More than 40% of the elderly experience loneliness on a regular basis, according to a 2017 study. That loneliness puts them at a higher risk of cognitive decline, depression, stroke, and multiple other problems; even the symptoms of the common cold are more severe when someone is lonely. Seniors who report feeling lonely also have a 45% increased risk of mortality.
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To illustrate the influence of social isolation and loneliness on the risk for premature mortality, Holt-Lunstad presented data from two meta-analyses. The first involved 148 studies, representing more than 300,000 participants, and found that greater social connection is associated with a 50 percent reduced risk of early death. The second study, involving 70 studies representing more than 3.4 million individuals primarily from North America but also from Europe, Asia and Australia, examined the role that social isolation, loneliness or living alone might have on mortality. Researchers found that all three had a significant and equal effect on the risk of premature death, one that was equal to or exceeded the effect of other well-accepted risk factors such as obesity.
Source: Social isolation, loneliness could be greater threat to public health than obesity — ScienceDaily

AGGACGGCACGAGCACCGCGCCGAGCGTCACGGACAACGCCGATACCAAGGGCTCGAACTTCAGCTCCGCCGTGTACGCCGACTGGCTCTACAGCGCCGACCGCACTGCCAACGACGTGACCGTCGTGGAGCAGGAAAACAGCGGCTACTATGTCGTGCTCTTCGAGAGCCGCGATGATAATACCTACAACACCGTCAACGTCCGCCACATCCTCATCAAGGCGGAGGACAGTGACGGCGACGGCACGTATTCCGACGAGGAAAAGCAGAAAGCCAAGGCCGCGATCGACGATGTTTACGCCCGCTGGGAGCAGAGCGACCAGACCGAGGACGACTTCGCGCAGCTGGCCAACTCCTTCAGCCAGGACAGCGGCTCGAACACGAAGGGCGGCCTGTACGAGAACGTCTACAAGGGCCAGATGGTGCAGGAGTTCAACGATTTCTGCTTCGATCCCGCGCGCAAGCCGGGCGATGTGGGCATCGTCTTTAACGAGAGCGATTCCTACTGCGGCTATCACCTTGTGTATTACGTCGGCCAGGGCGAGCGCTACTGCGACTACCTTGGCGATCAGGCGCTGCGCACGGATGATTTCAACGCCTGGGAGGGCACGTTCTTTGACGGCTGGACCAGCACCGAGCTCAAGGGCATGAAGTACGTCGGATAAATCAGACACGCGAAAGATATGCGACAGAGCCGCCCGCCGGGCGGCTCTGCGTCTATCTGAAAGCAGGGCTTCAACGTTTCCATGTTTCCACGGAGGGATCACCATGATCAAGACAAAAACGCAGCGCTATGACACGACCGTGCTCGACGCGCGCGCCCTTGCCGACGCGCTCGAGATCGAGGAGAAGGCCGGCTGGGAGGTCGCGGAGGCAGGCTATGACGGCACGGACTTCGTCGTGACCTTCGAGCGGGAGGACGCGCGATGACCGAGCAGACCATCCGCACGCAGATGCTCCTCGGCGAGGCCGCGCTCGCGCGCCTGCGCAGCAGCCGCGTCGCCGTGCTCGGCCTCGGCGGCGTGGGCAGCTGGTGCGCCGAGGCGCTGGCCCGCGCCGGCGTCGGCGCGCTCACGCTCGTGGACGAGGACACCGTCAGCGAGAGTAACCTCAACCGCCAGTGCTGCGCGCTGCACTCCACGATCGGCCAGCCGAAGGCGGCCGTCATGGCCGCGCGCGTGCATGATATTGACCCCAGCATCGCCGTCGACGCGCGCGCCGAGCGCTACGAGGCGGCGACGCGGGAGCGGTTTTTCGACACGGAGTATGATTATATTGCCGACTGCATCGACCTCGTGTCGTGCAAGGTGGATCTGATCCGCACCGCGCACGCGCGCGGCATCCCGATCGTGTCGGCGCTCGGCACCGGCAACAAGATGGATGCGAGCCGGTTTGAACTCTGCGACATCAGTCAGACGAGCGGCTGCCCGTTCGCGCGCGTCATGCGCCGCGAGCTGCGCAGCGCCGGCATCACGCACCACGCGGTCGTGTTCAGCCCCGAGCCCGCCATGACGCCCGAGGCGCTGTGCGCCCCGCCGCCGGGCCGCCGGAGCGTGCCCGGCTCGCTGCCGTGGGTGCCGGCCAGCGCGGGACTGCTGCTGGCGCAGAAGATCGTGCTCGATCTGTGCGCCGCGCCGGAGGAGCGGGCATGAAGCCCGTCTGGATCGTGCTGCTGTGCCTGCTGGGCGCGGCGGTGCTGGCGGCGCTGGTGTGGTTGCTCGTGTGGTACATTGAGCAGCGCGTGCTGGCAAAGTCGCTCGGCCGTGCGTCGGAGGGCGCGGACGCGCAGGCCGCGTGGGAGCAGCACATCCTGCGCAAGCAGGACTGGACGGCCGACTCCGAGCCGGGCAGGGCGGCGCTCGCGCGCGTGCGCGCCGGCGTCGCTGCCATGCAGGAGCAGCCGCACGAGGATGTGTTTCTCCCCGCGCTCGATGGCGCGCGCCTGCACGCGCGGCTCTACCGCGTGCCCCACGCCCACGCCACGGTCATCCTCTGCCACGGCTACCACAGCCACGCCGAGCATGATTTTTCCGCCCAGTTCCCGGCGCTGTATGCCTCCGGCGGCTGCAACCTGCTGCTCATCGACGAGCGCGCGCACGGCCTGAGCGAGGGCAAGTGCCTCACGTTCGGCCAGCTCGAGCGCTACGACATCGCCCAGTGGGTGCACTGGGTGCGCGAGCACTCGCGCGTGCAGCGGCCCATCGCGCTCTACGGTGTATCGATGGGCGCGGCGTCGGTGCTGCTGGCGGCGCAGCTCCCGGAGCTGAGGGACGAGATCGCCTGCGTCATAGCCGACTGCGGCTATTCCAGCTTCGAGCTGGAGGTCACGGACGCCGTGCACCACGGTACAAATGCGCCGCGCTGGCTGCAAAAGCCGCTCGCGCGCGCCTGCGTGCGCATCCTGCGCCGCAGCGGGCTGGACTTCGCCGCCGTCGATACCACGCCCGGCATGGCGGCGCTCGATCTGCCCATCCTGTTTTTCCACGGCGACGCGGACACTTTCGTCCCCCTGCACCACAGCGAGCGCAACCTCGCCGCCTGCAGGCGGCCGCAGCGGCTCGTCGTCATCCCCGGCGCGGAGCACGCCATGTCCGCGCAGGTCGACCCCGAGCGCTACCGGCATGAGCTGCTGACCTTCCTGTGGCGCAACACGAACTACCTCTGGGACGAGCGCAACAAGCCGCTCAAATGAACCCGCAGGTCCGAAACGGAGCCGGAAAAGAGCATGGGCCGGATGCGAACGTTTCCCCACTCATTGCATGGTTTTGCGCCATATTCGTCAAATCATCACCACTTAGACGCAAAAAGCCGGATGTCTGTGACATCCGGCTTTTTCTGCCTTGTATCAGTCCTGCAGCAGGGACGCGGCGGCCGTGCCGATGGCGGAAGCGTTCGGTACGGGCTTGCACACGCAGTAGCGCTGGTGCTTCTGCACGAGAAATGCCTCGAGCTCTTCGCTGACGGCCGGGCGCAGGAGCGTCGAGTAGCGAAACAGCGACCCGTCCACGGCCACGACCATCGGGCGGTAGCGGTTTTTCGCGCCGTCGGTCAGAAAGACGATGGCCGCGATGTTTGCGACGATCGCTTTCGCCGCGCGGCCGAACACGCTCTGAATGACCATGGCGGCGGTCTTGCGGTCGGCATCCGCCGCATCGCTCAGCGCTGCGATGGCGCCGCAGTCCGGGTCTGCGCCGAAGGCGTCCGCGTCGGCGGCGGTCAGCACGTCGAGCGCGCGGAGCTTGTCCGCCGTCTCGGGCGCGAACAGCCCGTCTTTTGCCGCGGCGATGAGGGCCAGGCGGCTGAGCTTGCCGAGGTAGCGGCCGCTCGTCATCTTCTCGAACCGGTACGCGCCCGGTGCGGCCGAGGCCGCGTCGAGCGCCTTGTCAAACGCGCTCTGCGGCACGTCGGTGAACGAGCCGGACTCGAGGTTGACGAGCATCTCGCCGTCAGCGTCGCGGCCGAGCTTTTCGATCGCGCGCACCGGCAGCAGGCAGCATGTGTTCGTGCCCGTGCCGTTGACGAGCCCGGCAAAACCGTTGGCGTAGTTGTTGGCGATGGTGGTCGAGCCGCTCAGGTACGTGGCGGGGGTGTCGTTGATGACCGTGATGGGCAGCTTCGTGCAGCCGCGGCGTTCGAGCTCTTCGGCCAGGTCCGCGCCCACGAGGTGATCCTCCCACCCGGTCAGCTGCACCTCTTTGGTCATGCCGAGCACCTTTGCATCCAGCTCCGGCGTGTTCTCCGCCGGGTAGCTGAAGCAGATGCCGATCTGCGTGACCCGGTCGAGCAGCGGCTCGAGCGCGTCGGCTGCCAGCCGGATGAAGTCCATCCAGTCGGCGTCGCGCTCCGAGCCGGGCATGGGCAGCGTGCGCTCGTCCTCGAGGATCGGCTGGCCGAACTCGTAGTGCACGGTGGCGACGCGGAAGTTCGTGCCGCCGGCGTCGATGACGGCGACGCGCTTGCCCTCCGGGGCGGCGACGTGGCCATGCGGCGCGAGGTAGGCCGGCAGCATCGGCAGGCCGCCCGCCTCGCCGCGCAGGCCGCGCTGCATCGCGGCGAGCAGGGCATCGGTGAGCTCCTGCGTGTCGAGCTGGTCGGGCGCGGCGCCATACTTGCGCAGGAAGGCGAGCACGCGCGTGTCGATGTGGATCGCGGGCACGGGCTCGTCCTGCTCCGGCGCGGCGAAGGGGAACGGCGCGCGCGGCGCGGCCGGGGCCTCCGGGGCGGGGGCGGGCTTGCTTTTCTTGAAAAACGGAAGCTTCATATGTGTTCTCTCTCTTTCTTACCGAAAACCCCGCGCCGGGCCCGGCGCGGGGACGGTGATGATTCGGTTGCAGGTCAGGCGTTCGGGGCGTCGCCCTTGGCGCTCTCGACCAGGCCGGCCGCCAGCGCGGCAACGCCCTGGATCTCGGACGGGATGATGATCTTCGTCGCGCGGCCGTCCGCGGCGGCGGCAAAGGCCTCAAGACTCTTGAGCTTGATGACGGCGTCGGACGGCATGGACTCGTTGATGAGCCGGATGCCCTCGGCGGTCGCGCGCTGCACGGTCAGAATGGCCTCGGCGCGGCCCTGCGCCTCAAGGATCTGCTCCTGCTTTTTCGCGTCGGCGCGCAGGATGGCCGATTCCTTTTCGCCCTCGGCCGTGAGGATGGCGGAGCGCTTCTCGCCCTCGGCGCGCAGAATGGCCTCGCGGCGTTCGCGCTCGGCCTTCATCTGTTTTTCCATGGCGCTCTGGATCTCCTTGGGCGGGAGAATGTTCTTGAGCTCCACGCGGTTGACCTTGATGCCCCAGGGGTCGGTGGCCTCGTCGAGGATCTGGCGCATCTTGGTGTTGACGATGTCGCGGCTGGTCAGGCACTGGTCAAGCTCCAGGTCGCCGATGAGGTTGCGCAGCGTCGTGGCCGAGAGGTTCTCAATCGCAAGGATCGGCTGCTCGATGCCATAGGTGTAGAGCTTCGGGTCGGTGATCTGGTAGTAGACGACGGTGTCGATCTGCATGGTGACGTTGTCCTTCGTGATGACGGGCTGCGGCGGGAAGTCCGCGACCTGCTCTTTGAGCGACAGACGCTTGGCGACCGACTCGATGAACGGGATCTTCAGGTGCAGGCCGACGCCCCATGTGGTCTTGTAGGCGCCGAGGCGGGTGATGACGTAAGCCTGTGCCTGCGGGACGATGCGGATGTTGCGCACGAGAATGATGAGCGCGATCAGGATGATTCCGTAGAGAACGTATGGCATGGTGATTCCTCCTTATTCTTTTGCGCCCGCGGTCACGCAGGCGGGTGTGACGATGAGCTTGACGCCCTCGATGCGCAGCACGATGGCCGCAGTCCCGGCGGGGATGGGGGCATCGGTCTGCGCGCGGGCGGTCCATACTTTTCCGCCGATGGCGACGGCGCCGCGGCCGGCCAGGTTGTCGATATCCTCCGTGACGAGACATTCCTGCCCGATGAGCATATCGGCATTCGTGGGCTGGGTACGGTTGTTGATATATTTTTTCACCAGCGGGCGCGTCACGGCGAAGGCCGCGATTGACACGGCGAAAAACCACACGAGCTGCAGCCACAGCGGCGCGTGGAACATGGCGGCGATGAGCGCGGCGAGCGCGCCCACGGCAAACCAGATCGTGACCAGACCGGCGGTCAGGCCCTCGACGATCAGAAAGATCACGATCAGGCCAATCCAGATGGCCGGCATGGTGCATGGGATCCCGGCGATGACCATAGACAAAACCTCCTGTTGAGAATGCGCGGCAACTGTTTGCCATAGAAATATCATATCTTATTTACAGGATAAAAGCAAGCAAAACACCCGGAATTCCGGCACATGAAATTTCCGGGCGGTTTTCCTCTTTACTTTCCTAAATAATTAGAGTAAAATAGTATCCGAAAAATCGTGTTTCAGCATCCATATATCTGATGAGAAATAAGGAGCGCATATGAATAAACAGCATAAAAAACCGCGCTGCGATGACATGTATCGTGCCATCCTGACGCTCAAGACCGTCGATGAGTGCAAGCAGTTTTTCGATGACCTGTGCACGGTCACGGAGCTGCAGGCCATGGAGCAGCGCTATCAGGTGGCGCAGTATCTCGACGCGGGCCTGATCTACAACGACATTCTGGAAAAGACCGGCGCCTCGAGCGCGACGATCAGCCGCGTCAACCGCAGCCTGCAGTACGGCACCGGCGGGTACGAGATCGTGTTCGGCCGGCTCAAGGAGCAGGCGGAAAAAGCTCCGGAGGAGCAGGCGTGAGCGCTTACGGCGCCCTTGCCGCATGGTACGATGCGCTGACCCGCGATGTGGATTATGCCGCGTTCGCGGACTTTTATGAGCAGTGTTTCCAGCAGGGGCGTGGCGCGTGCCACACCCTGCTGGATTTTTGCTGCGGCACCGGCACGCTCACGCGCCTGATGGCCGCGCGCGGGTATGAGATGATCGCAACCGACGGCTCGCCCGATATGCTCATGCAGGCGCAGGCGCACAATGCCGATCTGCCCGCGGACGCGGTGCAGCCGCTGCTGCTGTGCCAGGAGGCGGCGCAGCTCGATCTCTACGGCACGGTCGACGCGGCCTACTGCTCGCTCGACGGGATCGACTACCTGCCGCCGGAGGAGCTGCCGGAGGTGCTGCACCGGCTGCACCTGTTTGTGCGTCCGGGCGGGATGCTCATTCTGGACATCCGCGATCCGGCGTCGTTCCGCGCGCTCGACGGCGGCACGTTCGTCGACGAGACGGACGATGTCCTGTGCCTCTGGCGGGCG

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Researchers evaluated six years of data on 1,604 people 60 and older and found that 43% were classified as lonely. Compared with other study participants, those individuals were more prone to have their mobility decline, lose upper body strength, have trouble climbing stairs and decrease their daily activities. Loneliness also was associated with an increased risk of death, the study said.
A separate study of 8,594 adults 45 and older found that those between age 45 and 65 who live alone have significantly increased risk of mortality — and particularly cardiovascular-related death — than those who don’t live alone. That study also was published online June 18 in Archives of Internal Medicine.
via Doctors asked to consider loneliness in senior health assessment – amednews.com.